source: All the Small Poems by Valerie Worth

Saturday, December 13, 2008

relaxing her rule

Larry McMurtry says Buffalo Bill Cody “was all for suffrage” for women “and argued with” Annie Oakley “about it. … Annie … thought she might be for suffrage if only the good women would vote. But she was never particularly indulgent about her sex and worried about what might happen if too many bad women voted.”

Never particularly indulgent about her sex? But she was about the other? If women don’t vote, only men vote. How many bad men voting is too many? How many good women voting is too few?

“Part of [Annie Oakley’s] objection to feminism seemed to be an aesthetic objection to bloomers. She hated them and, so far as is known, never wore them. In her day all real ladies wore skirts, and that was that.”

“On the other hand she was adamant in her belief that women deserved to be, and should be, armed. … She thought that every school ought to have a rifle range and that both boys and girls should receive adequate instruction about how to use a firearm. When World War I broke out Annie even toyed with the idea of organizing and leading a women’s regiment, even though it might mean relaxing her rule on pants for women.”

What an odd mix of ideas we are.

source: The Colonel and Little Missie: Buffalo Bill, Annie Oakley, and the Beginnings of Superstardom in America by Larry McMurtry

Friday, December 12, 2008

millions might not have lost their lives

Buffalo Bill Cody took his Wild West show through Europe more than once. “The 1891 tour through northern Europe involved ten stops in Germany alone, with only occasional mishaps or alarums. One occurred while Annie Oakley was giving shooting lessons to a Bavarian prince – a horse broke loose and came charging their way, forcing Annie to wrestle the startled prince to the ground.

“Kaiser Wilhelm saw her shoot a cigarette out of her husband’s mouth and demanded that she try it with him, which she did, though she didn’t like the Kaiser and later remarked that he was just the sort of man who would start a war.”

“When World War I broke out … Annie remembered how much she had disliked the Kaiser – after all, millions might not have lost their lives if she had just shot the Kaiser rather than his cigarette.”

source: The Colonel and Little Missie: Buffalo Bill, Annie Oakley, and the Beginnings of Superstardom in America by Larry McMurtry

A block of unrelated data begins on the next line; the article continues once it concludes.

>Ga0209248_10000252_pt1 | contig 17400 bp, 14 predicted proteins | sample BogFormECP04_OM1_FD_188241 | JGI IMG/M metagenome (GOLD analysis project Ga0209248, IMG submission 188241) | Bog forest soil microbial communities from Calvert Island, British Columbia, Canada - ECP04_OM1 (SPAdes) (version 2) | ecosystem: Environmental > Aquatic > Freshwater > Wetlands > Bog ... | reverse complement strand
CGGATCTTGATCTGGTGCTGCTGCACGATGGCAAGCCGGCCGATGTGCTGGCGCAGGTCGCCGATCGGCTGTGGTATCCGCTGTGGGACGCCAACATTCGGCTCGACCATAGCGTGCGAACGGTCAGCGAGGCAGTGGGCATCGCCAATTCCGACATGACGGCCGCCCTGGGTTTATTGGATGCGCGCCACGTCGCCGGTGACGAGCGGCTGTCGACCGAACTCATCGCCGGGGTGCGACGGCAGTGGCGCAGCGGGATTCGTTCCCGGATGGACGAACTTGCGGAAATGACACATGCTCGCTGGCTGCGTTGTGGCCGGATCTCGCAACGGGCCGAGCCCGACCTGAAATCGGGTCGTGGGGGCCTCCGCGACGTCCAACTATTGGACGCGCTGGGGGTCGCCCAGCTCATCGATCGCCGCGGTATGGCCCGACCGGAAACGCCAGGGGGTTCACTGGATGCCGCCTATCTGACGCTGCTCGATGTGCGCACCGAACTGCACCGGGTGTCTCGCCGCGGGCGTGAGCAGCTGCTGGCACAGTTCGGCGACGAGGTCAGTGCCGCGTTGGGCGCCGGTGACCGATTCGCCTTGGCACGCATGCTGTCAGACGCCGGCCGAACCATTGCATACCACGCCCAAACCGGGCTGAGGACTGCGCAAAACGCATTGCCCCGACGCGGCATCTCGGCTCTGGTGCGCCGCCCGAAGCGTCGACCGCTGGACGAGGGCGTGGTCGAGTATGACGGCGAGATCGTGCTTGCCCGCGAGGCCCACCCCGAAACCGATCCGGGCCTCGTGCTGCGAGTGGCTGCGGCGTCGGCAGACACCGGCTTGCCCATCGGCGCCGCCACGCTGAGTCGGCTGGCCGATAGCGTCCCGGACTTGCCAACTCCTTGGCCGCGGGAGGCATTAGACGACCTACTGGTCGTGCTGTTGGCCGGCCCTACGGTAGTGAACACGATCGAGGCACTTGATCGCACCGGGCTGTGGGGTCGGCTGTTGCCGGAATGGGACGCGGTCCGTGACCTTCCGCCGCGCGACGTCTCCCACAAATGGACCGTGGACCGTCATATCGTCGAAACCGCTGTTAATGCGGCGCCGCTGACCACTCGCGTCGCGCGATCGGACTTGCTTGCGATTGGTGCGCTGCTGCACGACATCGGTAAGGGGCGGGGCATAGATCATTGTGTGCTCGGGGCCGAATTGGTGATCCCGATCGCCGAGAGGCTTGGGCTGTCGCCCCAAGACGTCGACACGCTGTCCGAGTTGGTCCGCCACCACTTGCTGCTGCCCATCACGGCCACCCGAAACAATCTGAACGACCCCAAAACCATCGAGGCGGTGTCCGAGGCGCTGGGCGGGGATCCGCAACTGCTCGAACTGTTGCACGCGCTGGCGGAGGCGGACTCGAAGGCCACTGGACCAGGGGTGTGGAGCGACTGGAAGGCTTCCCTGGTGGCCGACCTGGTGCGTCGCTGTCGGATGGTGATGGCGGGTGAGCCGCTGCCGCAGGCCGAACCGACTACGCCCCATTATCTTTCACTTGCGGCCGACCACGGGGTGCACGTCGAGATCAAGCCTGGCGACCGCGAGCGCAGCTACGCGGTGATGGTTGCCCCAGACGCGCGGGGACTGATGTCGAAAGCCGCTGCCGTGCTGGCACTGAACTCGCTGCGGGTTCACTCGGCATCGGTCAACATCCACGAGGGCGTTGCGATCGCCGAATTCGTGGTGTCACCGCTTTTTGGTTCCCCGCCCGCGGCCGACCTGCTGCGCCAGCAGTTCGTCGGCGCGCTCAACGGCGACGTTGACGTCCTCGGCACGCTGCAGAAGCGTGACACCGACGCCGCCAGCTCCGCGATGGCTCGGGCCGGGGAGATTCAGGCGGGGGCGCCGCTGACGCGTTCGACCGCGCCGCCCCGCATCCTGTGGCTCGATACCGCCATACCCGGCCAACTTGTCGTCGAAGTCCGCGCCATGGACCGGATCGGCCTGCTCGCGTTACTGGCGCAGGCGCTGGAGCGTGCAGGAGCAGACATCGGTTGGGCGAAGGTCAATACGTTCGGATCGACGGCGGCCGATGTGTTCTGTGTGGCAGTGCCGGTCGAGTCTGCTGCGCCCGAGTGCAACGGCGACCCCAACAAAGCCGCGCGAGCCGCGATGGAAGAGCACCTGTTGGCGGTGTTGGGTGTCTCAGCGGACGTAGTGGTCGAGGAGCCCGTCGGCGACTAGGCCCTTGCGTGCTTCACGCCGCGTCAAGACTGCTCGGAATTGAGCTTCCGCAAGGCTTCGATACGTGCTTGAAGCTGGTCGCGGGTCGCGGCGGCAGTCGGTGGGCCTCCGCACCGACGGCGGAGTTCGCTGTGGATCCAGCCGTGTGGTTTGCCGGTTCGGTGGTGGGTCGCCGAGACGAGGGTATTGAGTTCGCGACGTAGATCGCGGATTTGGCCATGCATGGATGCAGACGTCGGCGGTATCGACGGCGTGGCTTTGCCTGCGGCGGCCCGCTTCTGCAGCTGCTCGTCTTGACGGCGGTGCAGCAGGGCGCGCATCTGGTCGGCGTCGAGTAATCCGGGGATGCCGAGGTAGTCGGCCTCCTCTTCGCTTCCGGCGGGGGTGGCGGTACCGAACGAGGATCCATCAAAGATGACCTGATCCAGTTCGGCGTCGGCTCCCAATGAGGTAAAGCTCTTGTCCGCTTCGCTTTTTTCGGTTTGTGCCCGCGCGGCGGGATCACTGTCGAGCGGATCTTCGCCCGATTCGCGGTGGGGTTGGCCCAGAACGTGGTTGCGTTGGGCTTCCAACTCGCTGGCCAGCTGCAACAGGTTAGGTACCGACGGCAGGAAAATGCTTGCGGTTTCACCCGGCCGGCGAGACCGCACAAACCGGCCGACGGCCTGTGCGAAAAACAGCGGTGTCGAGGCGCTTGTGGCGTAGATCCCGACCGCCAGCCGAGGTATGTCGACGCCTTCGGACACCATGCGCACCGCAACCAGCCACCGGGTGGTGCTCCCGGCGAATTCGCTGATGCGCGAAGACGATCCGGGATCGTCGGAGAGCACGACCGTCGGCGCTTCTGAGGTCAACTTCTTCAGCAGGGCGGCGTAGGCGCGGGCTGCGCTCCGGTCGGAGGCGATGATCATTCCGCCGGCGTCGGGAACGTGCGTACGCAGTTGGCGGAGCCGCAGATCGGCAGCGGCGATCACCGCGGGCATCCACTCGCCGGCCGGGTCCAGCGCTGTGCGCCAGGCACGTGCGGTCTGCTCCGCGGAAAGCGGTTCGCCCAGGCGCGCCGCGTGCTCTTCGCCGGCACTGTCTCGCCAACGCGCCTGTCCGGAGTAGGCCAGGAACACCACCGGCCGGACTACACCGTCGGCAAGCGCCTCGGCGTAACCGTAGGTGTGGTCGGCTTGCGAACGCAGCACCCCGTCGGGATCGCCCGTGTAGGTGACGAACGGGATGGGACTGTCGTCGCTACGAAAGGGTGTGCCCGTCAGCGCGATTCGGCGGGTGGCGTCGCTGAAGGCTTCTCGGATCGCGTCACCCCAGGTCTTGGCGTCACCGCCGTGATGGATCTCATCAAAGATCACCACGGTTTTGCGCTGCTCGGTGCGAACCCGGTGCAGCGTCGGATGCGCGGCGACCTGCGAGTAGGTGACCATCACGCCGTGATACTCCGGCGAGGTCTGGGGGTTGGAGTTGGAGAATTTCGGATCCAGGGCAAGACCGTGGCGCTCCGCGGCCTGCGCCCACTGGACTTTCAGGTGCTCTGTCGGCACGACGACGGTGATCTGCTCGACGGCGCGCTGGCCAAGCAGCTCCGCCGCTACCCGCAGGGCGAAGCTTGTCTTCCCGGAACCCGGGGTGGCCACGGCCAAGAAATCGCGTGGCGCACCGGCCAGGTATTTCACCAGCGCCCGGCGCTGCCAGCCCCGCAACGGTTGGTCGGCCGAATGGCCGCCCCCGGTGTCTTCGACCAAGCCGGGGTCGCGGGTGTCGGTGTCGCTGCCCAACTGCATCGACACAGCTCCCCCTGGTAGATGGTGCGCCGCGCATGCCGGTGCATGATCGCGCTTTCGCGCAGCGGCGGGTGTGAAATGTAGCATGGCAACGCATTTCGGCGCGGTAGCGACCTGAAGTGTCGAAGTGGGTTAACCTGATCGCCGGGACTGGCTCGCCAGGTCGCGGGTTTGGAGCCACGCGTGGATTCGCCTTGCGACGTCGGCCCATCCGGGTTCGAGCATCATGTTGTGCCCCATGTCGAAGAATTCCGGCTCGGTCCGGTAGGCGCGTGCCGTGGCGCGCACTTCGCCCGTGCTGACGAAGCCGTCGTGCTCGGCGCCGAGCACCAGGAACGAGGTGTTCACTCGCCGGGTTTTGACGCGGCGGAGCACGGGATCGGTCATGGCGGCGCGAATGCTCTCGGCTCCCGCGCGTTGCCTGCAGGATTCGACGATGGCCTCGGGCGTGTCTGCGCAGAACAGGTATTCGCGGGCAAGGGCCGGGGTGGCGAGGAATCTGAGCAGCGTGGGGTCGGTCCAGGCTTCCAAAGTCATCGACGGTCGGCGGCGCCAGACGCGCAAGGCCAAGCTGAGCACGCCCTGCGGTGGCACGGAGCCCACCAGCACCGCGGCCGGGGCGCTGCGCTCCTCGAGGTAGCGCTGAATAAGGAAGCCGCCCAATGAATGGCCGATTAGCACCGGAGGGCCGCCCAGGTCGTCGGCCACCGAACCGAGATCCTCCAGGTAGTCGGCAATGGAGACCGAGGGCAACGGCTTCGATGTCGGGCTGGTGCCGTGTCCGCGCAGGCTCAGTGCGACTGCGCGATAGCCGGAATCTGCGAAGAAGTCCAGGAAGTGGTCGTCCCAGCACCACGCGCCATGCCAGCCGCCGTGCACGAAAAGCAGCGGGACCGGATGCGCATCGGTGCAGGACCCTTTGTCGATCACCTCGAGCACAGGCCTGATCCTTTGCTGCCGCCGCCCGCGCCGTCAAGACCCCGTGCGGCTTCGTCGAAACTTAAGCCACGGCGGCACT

Thursday, December 11, 2008


When I attended Geof Huth’s San Francisco reading three months ago I bought two of his books, Ampersand Squared: an anthology of pwoermds, and Texistence which is a collaboration with mIEKAL aND.

The most famous pwoermd (poem/word) in the anthology is probably Aram Saroyan’s:


That one had the distinction of being denounced on the floor of the Senate as an example of the sort of degenerate art taxpayers were being forced to subsidize through the National Endowment for the Arts.

Huth also includes a poem by Marlene Mountain that I mentioned myself in my 2005 LuvSet post on pwoermds. That poem:

sn wfl k s

The other book, Texistence, is a collection of pwoermds Huth & mIEKAL aND created. Huth said one would write a few letters down then hand it to the other who would mess with it and vice versa until they were satisfied or tired of it. There are 300 pwoermds in the book. It’s a collection of contextless words, one to a page, none defined. You can make up definitions for them yourself, if you’re so inclined. Or you can just contemplate them. I marked several for rereading. Curiously, there are only four placemarks in the book now. Did I do a cull? The one I remember as my favorite is not marked. … Oh. There’s the explanation. As I removed the marks I wrote out favorites on a slip of paper in the back. A few:








That last one. Favorite!

Huth, by the way, has recently uploaded video of the reading on his dbqp blog.

Wednesday, December 10, 2008


Yesterday I mentioned Imre Galambos’ website. He has a page featuring subtitles he saw on DVDs he bought in Beijing. These subtitles, supposedly in English, are of what the actors are saying -- in English. Of these, he says, “by far the best was this:

Subtitle: ’Simone has the voice of young clone flouter, the body of safalaring, the grace of well grace Kelly, and the face of Artyphapen combined with in angle.’

Actual voice: ’Simone has the voice of the young Jane Fonda, the body of Sophia Lauren, the grace of, well, Grace Kelly, and the face of Audrey Hepburn combined with an angel.’

Tuesday, December 09, 2008

“Chinese Alphabet Now!”

While doing some research for Oracle Bones Peter Hessler came across Imre Galambos, a polyglot he found so interesting Hessler decided to profile him in a sort of parenthetical to the main text (Hessler calls such chapters “artifacts).